Hebrews Chapter 13: Pastoral Advice, Brotherly Love

Nov 9th, 2009 | By | Category: Hebrews, Verse by Verse --Studies led by Br. Frank Shallieu (Click on Book name)

Hebrews Chapter 13: Pastoral Advice, Brotherly Love

Heb. 13:1 Let brotherly love continue.

Now Paul began to give pastoral advice, that is, advice on Christian living and practice. “Let brotherly love continue” is the normal idealistic state of Christian assembly. We will not consider exceptions to the general rule at this time except to say that sometimes admonitions and warnings are not only expedient but also absolutely necessary. With some, the general rule is always the rule, but there are exceptions.

Heb. 13:2 Be not forgetful to entertain strangers: for thereby some have entertained angels unawares.

In entertaining “strangers,” some brethren “have entertained angels unawares” but what kind of “angels”? For example, they could be guardian angels or brethren of significance, such as one of the seven dispensational messengers to the Church. In the Bible, the term “angel” is applied to a variety of individuals. There is nothing to prohibit a guardian angel or a holy angel—and maybe someday even an unholy angel—from being on the scene.

Paul was saying to observe those we are entertaining, especially if we do not know much about them. Of course if we are in harmony with the Lord’s Spirit, we would probably be able to discern fairly quickly if something is wrong. Under normal circumstances, however, an “angel” could be a spirit being who has been allowed to materialize for a particular reason. In Old Testament times, such materializations occurred frequently. In the present age, some Christians have testified of unusual circumstances where assistance was rendered in an emergency that is seemingly attributed to a guardian angel. In addition, an “angel” may be someone important in God’s sight. If we turn down such an individual—if the Lord has sent him to be entertained and we give a cool reception—then we have missed a golden opportunity and have displeased the Lord.

In the apostles’ day, brethren sometimes came from a foreign country on an itinerary. When they entered a town, they were made known. Those living in the town could see that the visitors had information about other apostles or certain brethren. When the visitors introduced themselves, espoused consecration, and were seen to have similar religious views, it was natural for brethren living in the area to entertain them. Hospitality was extended for a day, a week, or longer. But even then, no matter how good or nice the “strangers” might be, if they overstayed their visit inordinately, it could develop into a sponging situation, which Paul warned against in 2 Thessalonians 3:6-15. In fact, some became habitual spongers, but that was the exception. They traveled from town to town and did not work, getting knowledge and experience as they went. They just kept taking advantage of free hospitality. This attitude eventually developed into a paid ministry, and many have liked this type of life. On the one hand, Paul said there is nothing wrong in accepting remuneration, but on the other hand, he advised observing and thinking out the situation. If brethren entertained a busybody who did not want to work, they were setting a precedent and encouraging the individual in this way of life. Then the next brother (or sister) was embarrassed not to likewise extend hospitality.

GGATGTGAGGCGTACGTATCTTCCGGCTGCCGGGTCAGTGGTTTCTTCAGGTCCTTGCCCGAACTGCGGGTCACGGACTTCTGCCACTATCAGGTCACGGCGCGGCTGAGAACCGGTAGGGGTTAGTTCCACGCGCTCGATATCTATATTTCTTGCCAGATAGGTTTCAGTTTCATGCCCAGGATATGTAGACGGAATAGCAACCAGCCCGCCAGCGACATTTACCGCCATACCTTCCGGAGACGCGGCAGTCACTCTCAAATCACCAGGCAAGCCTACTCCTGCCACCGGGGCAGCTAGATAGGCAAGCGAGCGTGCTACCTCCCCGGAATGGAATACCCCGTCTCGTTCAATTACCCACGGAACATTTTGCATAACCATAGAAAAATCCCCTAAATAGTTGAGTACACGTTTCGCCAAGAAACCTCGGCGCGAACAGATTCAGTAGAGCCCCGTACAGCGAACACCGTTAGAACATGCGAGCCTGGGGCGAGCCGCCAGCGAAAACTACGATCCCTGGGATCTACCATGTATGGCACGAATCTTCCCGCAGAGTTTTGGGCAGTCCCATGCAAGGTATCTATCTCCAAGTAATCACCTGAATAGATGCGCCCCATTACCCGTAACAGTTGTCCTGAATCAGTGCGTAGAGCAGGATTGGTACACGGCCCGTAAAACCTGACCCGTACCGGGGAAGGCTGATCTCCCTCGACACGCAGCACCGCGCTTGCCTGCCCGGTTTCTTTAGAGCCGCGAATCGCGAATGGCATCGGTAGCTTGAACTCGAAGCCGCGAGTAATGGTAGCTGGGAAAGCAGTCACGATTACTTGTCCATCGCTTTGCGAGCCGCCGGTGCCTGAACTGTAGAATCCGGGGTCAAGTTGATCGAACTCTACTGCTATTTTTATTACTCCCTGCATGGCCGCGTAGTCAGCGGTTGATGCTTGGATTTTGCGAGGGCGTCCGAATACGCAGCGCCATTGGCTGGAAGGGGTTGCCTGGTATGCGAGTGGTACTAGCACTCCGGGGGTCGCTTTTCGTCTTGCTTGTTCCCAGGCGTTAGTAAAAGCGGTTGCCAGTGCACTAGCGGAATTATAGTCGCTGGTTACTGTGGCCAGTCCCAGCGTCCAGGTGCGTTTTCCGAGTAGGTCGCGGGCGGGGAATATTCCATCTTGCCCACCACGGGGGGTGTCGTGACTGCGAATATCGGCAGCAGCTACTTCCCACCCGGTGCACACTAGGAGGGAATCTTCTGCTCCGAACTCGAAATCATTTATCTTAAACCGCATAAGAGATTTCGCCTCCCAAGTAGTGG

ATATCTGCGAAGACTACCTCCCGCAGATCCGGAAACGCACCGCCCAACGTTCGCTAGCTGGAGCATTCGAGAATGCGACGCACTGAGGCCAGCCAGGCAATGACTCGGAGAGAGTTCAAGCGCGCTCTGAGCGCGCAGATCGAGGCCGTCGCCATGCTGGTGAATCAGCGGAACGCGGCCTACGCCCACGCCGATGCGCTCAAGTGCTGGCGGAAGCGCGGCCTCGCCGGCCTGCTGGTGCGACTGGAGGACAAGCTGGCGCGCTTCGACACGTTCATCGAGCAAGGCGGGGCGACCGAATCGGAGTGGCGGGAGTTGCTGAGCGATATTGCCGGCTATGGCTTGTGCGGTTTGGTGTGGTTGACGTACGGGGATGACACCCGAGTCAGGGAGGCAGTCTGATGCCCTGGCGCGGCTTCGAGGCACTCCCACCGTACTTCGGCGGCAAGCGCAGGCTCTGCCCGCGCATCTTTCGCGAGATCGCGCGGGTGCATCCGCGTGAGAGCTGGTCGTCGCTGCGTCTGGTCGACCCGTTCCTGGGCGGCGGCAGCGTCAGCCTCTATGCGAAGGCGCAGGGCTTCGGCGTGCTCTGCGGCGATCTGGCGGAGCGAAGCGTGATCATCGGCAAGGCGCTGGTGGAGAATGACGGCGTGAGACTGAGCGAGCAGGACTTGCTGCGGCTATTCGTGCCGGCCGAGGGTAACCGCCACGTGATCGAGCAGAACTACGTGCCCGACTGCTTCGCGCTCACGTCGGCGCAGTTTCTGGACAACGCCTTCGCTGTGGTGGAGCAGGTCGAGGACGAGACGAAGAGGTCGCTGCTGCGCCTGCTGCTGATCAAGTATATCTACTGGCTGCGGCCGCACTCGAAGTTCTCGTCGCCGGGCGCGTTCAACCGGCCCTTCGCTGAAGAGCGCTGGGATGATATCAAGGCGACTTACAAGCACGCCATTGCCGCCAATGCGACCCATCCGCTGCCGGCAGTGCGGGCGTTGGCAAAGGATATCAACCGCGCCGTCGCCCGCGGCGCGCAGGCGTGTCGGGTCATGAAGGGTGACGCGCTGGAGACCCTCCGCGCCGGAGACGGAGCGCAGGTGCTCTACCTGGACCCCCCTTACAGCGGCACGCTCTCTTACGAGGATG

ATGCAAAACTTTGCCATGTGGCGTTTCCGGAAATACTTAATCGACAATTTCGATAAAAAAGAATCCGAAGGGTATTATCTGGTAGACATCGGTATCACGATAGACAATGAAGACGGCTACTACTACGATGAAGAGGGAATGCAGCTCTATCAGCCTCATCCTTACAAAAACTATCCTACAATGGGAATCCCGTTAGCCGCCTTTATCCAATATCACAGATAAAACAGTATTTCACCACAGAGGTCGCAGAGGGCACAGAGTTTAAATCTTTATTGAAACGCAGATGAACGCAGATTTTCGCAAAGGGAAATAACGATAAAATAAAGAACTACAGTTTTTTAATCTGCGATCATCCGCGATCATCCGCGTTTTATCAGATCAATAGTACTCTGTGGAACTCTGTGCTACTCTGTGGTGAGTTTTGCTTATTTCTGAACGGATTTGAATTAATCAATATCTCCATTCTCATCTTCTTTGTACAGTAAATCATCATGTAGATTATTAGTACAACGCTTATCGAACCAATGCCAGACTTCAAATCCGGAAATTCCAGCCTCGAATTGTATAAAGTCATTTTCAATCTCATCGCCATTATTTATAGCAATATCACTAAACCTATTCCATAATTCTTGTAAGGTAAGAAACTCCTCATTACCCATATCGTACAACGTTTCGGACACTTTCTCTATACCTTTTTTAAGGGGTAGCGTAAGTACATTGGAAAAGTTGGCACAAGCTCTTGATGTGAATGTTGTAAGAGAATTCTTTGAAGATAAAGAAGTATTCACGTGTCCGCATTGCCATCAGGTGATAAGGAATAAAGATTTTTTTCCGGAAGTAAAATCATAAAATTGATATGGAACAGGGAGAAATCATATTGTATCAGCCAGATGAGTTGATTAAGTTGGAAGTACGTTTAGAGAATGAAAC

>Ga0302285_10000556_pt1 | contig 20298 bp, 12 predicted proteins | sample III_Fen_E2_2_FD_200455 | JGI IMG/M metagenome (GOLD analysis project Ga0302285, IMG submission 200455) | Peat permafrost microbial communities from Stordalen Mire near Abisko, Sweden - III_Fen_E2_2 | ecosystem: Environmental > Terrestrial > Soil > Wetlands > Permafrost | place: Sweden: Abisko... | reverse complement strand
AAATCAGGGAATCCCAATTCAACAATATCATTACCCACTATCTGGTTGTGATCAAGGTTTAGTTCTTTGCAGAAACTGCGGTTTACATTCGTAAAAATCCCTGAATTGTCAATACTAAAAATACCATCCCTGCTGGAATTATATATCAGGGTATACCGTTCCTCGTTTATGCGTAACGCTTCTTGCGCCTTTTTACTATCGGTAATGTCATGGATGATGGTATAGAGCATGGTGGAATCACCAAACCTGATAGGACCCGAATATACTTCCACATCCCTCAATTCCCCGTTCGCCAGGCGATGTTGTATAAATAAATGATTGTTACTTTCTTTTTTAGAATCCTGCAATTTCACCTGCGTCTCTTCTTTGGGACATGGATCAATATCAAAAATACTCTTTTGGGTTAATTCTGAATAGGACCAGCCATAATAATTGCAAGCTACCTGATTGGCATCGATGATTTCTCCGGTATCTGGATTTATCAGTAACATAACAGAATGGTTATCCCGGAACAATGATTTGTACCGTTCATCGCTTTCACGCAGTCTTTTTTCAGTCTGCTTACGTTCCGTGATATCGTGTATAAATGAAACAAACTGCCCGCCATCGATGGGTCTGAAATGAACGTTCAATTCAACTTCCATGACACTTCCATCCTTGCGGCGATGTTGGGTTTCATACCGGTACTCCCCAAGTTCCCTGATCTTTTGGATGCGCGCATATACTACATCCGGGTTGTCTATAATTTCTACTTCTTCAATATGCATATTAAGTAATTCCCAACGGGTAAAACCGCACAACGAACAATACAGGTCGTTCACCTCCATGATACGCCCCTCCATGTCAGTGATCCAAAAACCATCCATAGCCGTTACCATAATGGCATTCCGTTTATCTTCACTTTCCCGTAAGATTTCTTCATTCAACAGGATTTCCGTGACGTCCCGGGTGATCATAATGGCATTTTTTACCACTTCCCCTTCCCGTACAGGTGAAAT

Entertaining strangers was a practice in the early Church. The “strangers” knew about Christ and had perhaps even seen Jesus during his earthly ministry. There are exceptions, but verse 2 is stating a general rule that the Christian is expected to be hospitable. Brethren should be given to entertaining strangers if their circumstances permit.

Heb. 13:3 Remember them that are in bonds, as bound with them; and them which suffer adversity, as being yourselves also in the body.

Now Paul gave advice about brethren who were in prison. We are to remember Christians who are incarcerated because of faithfulness to the truth. One way to “remember” is to visit them and perhaps bring a little gift. When John came on the scene subsequently as the tarrying apostle, attitudes changed because of a doctrine called Docetism. The brotherhood began to look at people who were in prison as being at fault and did not examine the reason they were there. That attitude started in degrees. The reasoning was, “If they had been living the proper Christian life, they would not be in prison. Prison is for wrongdoers.” Instead the brethren should have reasonably inquired as to the reason for the imprisonment, which was not necessarily a stigma. Another reason for not visiting and showing kindness to those in prison for their faith was fear. Some feared that if they went to the prison, the authorities would seize them as well. The general advice is that when one of the brotherhood is in prison, we should empathize with him and either visit or send some kind of condolence and also pray for him.

Of course if a brother is imprisoned for true wrongdoing, Paul’s advice would not apply. If a crime has actually been committed, that would be an exception where we should not extend brotherly love. We should reason on the matter and not have fear, for if a brother has suffered for Christ or righteousness and is innocently incarcerated, then to visit him would be a golden opportunity to show brotherly kindness. In most cases, the imprisonment of brethren would be the result of faithfulness to the truth. That was the experience of many brethren in Europe during WWI and WWII. In summary, usually just the general rule is given with no exceptions, but we have to be careful. “Let brotherly love continue” would depend on the reason a person is incarcerated.